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Mango Madness


Honestly, summer is no time for baking. With the already scorching temperatures outside, the most we can do is lie on the floor, trying to forget the blaze of the sun. Only a masochist would want to open an oven to 180 degrees and undo the fruits of our air conditioner’s labour.

It’s rather a shame, actually, because besides loving to bake cakes, I am one serious tropaholic. Pineapple, mangoes, bananas…I love them all! Right down to each little passionfruit and mangosteen. There’s something so blatantly summery, and happy about tropical fruits, which is why we shouldn’t let the heat get us down. Instead of baking them into delicious carbolicious snacks, we should embrace desserts (and foods) that use other methods to obtain our tastebud’s delight.

So, how about some mousse? Mango mousse, to be specific. It’s deliciously creamy, and easy to make – at the most requiring a quick stir on the stove, which heats up your kitchen considerably less than an oven.

This recipe is actually more of a bavarian cream, but it’s still light and fluffy, while maintaining an explosive burst of mango flavour. This simplistic, but rich dessert can be served at both casual and formal tables, and the fact that it can be pre-made only makes it an easier choice when it comes to serving at events.

Also, I really like mangoes.

Back when I lived in Australia, we had a tree in our backyard. It seemed rather uninteresting, so when we moved in, we never paid it much mind. Then one day, our neighbour came over to see the new house and exclaimed how lucky we were to have a mango tree.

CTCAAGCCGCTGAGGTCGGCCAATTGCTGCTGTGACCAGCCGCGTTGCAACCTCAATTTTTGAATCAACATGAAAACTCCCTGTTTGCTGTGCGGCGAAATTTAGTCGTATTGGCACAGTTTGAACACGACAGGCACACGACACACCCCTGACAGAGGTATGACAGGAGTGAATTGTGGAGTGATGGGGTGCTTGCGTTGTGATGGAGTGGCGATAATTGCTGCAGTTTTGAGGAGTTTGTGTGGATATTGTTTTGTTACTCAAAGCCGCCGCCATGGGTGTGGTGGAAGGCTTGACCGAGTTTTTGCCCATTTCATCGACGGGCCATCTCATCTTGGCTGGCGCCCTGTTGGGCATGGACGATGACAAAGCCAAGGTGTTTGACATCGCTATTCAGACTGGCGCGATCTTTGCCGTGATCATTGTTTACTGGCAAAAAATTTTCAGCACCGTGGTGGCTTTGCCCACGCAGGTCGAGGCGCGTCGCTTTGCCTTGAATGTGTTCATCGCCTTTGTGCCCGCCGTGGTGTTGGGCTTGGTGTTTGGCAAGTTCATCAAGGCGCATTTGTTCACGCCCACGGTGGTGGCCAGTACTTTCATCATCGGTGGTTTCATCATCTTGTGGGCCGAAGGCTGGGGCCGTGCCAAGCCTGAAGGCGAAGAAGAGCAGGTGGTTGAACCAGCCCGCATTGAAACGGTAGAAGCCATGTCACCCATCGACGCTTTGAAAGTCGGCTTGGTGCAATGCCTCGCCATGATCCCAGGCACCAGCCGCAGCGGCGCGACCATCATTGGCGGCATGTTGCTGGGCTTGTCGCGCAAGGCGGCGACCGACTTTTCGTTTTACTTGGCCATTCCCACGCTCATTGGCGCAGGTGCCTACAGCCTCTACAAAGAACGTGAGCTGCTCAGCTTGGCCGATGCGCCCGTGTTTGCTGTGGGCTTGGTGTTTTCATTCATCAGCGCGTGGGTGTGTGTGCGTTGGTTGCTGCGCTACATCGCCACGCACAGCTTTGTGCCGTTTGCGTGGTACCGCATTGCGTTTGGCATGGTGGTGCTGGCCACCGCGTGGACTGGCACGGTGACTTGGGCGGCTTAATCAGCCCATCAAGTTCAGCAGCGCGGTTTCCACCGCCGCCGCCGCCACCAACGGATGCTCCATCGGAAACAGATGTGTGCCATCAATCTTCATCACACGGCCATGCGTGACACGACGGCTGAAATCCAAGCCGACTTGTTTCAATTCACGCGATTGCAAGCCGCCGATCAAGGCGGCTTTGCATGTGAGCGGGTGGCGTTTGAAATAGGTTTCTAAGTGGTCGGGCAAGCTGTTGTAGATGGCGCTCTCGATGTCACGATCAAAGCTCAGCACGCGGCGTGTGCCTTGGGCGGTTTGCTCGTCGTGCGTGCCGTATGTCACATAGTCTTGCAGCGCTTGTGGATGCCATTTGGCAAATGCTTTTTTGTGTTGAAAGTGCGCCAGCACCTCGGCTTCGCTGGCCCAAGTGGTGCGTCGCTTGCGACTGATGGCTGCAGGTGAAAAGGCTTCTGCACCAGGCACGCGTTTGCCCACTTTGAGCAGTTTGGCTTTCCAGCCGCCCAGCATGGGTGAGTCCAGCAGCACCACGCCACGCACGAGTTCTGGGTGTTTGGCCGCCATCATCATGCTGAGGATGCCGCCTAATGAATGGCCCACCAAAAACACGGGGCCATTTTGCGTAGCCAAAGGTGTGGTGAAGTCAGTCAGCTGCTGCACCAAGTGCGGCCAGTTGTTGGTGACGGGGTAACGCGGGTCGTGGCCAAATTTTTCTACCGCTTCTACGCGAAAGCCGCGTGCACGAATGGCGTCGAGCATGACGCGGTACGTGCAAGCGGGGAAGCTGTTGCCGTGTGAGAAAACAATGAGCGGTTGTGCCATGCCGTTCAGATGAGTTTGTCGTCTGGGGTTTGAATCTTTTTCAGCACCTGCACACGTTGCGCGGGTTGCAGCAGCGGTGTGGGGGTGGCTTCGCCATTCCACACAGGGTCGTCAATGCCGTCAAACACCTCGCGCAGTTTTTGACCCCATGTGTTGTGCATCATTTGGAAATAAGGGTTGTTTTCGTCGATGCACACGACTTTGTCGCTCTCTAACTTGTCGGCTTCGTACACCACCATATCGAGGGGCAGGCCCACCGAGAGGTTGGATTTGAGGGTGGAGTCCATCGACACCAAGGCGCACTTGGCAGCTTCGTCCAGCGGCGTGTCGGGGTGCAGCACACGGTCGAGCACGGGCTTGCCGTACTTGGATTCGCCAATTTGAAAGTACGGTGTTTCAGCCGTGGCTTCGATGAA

Wait. What?!?!

Before we knew it, my dad returned home with a bulging bag of fertiliser. Unfortunately, no one told him that adding too much fertiliser to a plant will burn its roots. Oops. However, the tree was hardy and survived the burned roots, living for many, many more years and bearing hundreds of mango for me to eat.

In some countries, you can buy canned mango puree, which makes this dessert even easier. Alas, Shanghai is lacking in the canned goods aisle, but using fresh mangoes is hardly a downside. I actually prefer to use fresh fruit, rather than their syruped counterparts. For this recipe, you will need 2 medium mangoes. Peel and cut the flesh off, then blend in a blender. Just remember to be careful of your fingers!


Mango Mousse

  • 2 1/2 tsp gelatin
  • 2 tbsp water
  • 250g mango puree (approximately 2 large mangoes)
  • 100g or 1/2 cup sugar
  • 227g/8 oz whipping cream.
  1. Pour the water into a small bowl. Sprinkle the gelatin evenly over the water, and set aside until it the gelatine has swollen and sunk.
  2. Heat the sugar and half of the mango puree in a small saucepan until the sugar has dissolved. Do not boil. Stir in gelatine until  completely dissolved, then stir in remaining mango puree.
  3. In a large, chilled bowl, whip cream to soft peaks. Gently fold in cooled mango puree mixture, then continue whipping until well incorporated.
  4. Pour mousse into moulds and refrigerate until set.

The dessert picture is actually a combination of lemon cheesecake and mango mousse that was served with an afternoon tea a while back. Whilst the mango mousse was perfect, I found the lemon cheesecake not lemony enough, and too cheesy by far. More on that once I improve the recipe (: